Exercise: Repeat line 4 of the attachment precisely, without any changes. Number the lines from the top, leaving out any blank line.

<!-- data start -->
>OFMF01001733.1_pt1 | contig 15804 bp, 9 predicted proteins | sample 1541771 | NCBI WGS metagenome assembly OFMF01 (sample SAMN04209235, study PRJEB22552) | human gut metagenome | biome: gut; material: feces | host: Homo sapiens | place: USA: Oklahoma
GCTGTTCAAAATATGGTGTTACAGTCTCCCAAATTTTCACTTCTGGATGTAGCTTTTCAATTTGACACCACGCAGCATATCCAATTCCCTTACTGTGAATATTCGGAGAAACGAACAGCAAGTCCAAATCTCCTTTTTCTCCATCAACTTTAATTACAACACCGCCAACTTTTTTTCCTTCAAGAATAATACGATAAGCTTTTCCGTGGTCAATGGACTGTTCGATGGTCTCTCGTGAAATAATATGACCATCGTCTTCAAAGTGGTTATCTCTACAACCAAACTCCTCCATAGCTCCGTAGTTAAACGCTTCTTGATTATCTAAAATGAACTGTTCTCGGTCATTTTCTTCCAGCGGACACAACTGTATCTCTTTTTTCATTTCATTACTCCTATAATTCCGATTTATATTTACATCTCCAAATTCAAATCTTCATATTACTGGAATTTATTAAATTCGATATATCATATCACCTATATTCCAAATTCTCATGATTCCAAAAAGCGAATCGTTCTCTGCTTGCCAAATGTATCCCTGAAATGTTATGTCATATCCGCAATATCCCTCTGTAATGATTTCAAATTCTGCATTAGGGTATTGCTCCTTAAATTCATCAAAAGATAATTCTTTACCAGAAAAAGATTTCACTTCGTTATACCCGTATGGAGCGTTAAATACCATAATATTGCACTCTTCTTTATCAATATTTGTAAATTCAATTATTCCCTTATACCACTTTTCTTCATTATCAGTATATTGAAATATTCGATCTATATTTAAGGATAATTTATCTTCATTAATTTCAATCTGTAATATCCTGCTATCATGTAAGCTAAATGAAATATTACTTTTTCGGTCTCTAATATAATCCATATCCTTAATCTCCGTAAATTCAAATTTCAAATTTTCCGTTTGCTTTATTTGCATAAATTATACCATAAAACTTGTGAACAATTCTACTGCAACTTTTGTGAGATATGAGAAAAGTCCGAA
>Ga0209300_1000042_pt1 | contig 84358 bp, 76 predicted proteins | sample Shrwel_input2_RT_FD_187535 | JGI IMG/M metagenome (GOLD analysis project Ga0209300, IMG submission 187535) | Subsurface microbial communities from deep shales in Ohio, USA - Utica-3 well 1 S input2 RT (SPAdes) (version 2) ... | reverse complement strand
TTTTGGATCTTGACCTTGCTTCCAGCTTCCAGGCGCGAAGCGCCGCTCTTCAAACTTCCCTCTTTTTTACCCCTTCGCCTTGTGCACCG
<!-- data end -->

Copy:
TTTTGGATCTTGACCTTGCTTCCAGCTTCCAGGCGCGAAGCGCCGCTCTTCAAACTTCCCTCTTTTTTACCCCTTCGCCTTGTGCACCG